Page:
I was a PBS kid. Mister Rogers taught me how to love my neighbors and the importance of a cozy cardigan and slippers, which I slide into every morning in my adult office. My older brother was a rabid fan of this drawing program with a mullet’d man with crayon sleeves drawing imaginary cities in 3D. But all three of us were all transfixed by Bob Ross and his gliding paint strokes. The nature scenes that slowly melted onto canvas floating on top of soothing tones of Bob’s instructions, punctuated by the thwap thwap thwap of his brush against a cleaning bucket. His calm demeanor can lasso in even the most hyperactive minds, including that of children before their afternoon snack.
One of my favorite foods during my public television fandom years was BUBBLE PIZZA, which to my adult ears just sounds like a scuzzy basement punk band name. Bubble pizza is like a savory monkey bread, as it pulls apart into sections and extremely gooey and can be made by unsupervised children without any major disasters. As a kid, pizza is the ultimate meal and so imagine having a type of pizza that you can help make (i am bored! give me tasks!) and it involves scissors and an exploding tube of dough. Ain’t nothing better. So now that Bob Ross is streaming on Netflix and I can float in childhood nostalgia for many hours, I decide to go all in and make some bubble pizza to tear into while watching Bob feeds his baby squirrels with a eyedropper full of milk. Creatures big and small, Bob.
Switch on the oven to 350 degrees before you do anything else. You’ll need:
two tubes of average sized refrigerated biscuit dough or one of the imperialist GRAND biscuits.
a can of pizza sauce or half a bottle of spaghetti sauce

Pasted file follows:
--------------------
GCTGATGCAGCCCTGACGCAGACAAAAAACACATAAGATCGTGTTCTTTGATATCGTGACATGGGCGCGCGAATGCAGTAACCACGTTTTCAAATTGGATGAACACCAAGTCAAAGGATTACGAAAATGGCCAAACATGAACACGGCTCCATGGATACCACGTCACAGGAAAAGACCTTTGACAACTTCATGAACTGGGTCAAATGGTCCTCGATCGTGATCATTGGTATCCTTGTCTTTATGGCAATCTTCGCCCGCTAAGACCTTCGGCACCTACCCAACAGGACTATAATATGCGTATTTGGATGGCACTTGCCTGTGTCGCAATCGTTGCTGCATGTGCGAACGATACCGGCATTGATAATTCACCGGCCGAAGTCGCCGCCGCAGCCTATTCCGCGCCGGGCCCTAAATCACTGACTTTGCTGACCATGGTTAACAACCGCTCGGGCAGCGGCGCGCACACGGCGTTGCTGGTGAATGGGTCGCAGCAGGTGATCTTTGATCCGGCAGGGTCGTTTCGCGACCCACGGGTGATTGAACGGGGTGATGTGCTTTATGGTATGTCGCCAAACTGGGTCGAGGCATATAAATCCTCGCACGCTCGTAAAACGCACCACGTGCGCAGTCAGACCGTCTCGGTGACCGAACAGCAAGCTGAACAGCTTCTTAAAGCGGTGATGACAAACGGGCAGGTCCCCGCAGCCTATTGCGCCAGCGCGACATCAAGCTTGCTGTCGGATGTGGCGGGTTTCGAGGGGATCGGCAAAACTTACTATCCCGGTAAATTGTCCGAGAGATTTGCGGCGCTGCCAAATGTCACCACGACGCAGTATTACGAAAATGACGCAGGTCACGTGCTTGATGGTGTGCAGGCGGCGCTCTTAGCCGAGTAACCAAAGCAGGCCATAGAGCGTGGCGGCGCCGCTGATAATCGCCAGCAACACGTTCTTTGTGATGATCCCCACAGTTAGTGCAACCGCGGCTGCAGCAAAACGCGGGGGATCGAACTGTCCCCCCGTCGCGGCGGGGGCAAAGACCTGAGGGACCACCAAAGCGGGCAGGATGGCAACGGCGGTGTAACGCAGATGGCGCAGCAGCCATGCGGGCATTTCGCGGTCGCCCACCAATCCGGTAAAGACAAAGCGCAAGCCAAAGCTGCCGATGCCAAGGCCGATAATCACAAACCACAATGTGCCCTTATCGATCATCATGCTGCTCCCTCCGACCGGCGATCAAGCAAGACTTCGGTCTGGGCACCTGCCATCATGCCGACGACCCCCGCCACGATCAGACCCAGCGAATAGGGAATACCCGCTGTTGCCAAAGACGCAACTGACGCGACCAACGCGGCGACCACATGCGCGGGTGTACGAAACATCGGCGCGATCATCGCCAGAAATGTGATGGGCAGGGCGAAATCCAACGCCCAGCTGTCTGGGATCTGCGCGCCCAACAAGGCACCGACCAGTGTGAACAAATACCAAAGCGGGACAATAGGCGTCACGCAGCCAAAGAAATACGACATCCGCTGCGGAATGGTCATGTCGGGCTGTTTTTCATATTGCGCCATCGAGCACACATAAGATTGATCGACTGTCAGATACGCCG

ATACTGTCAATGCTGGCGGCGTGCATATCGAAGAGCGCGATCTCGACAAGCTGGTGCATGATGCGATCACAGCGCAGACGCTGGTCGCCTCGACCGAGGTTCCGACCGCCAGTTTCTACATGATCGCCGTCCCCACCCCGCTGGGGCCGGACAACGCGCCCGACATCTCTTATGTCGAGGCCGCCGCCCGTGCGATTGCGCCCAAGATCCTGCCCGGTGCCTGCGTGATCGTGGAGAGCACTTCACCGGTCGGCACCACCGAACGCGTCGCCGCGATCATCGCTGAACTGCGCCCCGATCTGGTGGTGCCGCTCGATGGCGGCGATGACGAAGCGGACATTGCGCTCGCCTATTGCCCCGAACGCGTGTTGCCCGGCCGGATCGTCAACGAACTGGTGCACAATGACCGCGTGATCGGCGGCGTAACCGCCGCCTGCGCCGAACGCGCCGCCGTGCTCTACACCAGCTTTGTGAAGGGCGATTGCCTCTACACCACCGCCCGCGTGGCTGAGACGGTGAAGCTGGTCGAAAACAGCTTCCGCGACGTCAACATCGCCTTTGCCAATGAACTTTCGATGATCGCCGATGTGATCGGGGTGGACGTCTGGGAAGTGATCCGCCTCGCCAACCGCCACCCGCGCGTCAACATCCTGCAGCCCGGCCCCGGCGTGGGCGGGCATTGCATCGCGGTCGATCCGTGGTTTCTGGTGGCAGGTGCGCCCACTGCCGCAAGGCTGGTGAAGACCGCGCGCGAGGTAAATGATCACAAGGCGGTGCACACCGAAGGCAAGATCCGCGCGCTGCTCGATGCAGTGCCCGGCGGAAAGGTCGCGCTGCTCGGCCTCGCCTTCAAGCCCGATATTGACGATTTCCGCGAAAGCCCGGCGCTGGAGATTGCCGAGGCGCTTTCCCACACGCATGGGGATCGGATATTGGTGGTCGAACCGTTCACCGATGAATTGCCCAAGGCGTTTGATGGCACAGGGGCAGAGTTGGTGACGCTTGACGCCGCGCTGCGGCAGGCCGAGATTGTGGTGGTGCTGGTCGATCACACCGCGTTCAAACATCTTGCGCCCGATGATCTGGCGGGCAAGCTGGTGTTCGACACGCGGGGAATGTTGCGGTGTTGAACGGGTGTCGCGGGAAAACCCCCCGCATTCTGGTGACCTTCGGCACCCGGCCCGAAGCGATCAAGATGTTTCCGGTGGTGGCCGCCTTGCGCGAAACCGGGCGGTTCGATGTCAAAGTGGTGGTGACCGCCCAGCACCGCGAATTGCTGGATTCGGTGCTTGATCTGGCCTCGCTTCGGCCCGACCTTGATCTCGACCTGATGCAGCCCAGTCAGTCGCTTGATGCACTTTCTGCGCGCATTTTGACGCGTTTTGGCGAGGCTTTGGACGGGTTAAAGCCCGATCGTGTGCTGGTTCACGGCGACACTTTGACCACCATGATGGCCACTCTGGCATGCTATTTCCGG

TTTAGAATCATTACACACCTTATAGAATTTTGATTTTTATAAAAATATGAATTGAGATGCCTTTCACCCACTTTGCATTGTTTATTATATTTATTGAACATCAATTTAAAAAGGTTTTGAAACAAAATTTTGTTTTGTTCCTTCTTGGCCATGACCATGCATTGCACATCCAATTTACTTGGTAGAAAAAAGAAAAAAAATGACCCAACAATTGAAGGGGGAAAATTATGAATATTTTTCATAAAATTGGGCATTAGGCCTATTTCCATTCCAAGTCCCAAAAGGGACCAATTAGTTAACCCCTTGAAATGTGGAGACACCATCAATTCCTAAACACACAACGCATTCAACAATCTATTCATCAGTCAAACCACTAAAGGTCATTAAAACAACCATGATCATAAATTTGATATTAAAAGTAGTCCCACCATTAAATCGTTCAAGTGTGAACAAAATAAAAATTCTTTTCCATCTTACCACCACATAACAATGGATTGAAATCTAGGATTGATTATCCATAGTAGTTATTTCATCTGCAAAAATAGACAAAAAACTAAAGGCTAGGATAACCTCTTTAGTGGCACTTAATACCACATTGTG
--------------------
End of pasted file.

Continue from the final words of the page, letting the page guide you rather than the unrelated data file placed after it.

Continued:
A bag of shredded mozzarella
Toppings! Or not!
On this rainy eve, I decided to fancy up the ‘za and shook out some freezer burned basil leaves from a ziplock bag and chopped them to tiny bits along with 2 garlic cloves and about a tablespoon of pine nuts. It was a long day at the office. A disturbed man kept calling and threatening to shove toddlers into oncoming traffic. I needed a few minutes of focus and tranquility that can only be achieved by thudding a chef’s knife against a wooden cutting board in dull repetition. The sound is very similar to that Bob Ross paint brush thwack.
Peel open the biscuit dough containers or if you need a little excitement, smack ‘em against the side of the counter and they’ll burst open. Last week I watched a friend open one of these suckers for the first time ever and the giggle yelp he busted out was blessed. Seriously, refrigerated biscuit dough is so kitch. The texture is combination of baby doll tummy and gak and it is a marvel of food science and I don’t use it enough in recipes.
Take each round of biscuit dough and cut into 4th or 6th or 8th, the cheaper biscuit dough can be kept in larger pieces while the puffy Grands stuff needs to be cut smaller because it tends to swell up too much. This can be done with kitchen scissors if you’re outsourcing this task to children and don’t want to supervise sharp knives.
Put all the pieces in a bowl and glug some pizza sauce on top, around ¾ cup, and then stir. You want it to be pretty moist but not too sloppy. At this point I added my cutting board pesto to the mix, so it would coat around each biscuit piece.
Line and grease a casserole dish with aluminum foil as biscuit dough really likes to stick. Spread the pizza guts onto the dish so it is fairly even and keep a bit of space between the pieces if possible so they have some room to expand. Sprinkle the shredded cheese on top and add toppings (if any).
Bake for 20-25 minutes or until the edges are quite golden brown. It’s really easy to under bake this dish which will leave the middle of the pizza too gooey and it isn’t good. Err on the side of visually overdone for this one and don’t hesitate to poke the middle and make sure that the pieces are firm.
Serve the molten cheese wonder with something green, like a cute salad made from CSA greens with a lil bit of vinegar and oil dressing or just some nuked frozen peas with butter and salt.
Now here to sit with a mug of wine and to learn more about Happy Trees and the baby squirrels. Oh, those clouds!